House Speaker Brad Wilson, R-Kaysville, does not support the bill.

“I have serious concerns about this bill and the effects it could have on religious leaders as well as their ability to counsel members of their congregation,” he said in an email to the Catholic League for Religious and Civil Rights. “I do not support this bill in its current form, and unless significant changes are made to ensure the protection of religious liberties, I will be voting against this bill.”

Wilson had received hundreds of emails critical of the bill. CNA sought comment from Wilson but legislative staff said he had nothing to add at present.

The House Speaker’s opposition to the bill could prevent it from a committee hearing. Romero said she looked forward to discussing the bill with the speaker.

“I’m hoping my colleagues will give this bill a fair hearing and they understand why this is an important piece of policy,” Romero said. “I hope we can follow the lead of other states who have placed the best interests of children over religious institutions.”

Several groups are calling for an end to the exemption, including the Truth and Transparency Foundation, which runs the controversial site MormonLeaks. The site publishes internal LDS documents relating to budgets, international relations and responses to sex abuse, among other topics.

The group said the exemption is “an affront to the safety and well-being of abuse survivors” that “provides an environment where predators are enabled,” it said in a November 2018 email to state legislators.

Sam Young, a former LDS bishop who founded the group Protect Every Child, is also in favor of eliminating the exemption.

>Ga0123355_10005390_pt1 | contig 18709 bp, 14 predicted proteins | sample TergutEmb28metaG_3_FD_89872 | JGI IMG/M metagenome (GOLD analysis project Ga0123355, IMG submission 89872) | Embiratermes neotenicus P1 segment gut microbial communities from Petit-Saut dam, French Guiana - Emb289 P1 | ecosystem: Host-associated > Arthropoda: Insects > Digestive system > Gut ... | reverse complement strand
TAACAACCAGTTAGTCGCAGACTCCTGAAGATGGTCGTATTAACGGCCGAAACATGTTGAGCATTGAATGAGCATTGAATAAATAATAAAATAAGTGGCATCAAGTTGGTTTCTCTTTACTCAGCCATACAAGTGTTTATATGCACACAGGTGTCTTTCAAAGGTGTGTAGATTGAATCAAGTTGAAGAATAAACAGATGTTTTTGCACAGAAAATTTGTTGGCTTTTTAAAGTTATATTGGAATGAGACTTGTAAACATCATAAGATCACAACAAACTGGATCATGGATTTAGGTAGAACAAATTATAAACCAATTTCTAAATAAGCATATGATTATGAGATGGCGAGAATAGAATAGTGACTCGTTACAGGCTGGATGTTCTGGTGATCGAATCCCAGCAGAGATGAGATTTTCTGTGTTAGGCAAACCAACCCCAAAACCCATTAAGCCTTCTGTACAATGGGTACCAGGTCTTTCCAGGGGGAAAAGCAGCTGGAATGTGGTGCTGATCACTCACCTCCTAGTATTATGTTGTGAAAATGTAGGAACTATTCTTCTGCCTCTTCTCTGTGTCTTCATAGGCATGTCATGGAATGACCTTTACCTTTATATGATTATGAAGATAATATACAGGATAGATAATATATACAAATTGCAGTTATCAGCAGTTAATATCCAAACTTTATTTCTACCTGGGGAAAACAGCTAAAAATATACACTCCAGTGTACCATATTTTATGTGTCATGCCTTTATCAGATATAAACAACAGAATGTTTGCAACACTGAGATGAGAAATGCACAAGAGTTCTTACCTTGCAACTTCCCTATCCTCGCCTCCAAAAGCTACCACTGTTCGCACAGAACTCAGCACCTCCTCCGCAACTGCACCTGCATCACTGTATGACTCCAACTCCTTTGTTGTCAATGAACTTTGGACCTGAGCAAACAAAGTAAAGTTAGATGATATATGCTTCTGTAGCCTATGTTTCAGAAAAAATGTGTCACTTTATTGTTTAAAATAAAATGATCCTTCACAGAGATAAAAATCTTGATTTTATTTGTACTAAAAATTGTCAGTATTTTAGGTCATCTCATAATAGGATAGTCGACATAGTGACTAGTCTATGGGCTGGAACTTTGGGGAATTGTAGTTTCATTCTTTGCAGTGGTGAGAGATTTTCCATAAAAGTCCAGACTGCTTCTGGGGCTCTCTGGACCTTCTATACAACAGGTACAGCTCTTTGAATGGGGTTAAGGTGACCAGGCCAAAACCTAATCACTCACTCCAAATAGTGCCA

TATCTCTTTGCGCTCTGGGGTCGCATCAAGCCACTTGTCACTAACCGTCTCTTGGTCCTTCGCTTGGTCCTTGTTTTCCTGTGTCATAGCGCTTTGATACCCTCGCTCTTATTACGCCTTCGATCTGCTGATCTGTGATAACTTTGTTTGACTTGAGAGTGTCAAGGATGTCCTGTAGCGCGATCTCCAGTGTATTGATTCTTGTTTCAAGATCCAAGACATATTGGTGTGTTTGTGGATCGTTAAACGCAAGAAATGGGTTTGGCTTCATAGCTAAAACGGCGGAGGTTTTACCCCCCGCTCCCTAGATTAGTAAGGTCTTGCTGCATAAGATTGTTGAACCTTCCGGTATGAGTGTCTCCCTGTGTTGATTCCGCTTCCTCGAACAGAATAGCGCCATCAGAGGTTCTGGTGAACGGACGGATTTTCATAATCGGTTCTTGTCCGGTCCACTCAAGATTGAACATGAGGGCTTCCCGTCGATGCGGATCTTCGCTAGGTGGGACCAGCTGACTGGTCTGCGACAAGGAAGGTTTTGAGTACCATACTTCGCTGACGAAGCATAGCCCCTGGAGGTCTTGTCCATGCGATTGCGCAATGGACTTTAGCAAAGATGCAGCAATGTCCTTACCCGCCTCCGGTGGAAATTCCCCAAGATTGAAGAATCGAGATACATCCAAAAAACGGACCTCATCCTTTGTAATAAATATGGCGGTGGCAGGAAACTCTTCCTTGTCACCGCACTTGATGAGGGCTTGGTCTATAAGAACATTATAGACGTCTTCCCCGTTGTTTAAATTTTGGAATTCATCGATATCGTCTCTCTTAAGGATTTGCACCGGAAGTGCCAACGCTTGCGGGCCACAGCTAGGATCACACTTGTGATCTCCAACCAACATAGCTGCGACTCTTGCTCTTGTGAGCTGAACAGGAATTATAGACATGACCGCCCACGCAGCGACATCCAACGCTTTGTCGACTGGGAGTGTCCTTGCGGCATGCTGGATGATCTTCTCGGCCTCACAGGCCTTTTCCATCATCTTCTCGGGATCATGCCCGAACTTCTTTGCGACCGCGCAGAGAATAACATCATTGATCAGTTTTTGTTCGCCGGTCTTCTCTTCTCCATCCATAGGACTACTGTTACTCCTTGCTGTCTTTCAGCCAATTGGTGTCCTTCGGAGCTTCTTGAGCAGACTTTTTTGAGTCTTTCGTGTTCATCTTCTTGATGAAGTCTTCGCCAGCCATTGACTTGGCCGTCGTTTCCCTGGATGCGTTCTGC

Young, who lives in Texas, was excommunicated from the religion after he advocated for an end to the practice of leaders having one-on-one interviews with children that sometimes included sexually explicit questions, the Salt Lake Tribune reports.

Mandatory reporting exemptions for clergy have been removed by North Carolina, Oklahoma, Rhode Island, Texas, and West Virginia, the Deseret News reports. A California proposal to remove these exemptions was pulled from consideration.

Eric Kniffin, a Colorado lawyer and First Amendment attorney who followed the bill in California, told the Salt Lake Tribune that such proposals to remove clergy exemptions would “damage religious liberties.” He cited the Catholic prohibition on clergy revealing anything said in confession on pain of excommunication.

In Kniffin’s view, protecting clergy exemptions may provide greater benefits in the effort to address sexual abuse.

“The confessional is not just a black hole,” he said. “If a priest hears something in confession, they may urge the person to get help, talk to police or say ‘talk to me outside of the confessional’.”

Like Kniffin, Hill suggested removing legal protections for clergy would be counter-productive.

“There is no evidence that forcing priests to disclose cases of abuse learned of in the confessional would have prevented a single case of child abuse,” she said in her Intermountain Catholic column. “On the other hand, there is every reason to believe the elimination of the privilege would mean that perpetrators would simply not bring it to confession.”

The knowledge that confession is “a sacred conversation with God” would encourage Catholics to seek to make amends to both society and their victims. A priest who hears a criminal’s confession can encourage the penitent to self-report to law enforcement or to seek counseling, or can offer to accompany him or her to report their crime.

“H.B. 90 is a bad law that does nothing to protect children and undermines the very real possibility that a sex offender might repent,” she said.

While legislative counsel that reviewed Romero’s bill said it did not violate any religious freedom, Hill invoked the 1980 U.S. Supreme Court decision Trammel v. United States, which cited the longstanding precedent of protecting confessions to clergy in its ruling on whether spouses enjoy privileges to refuse to testify against a spouse.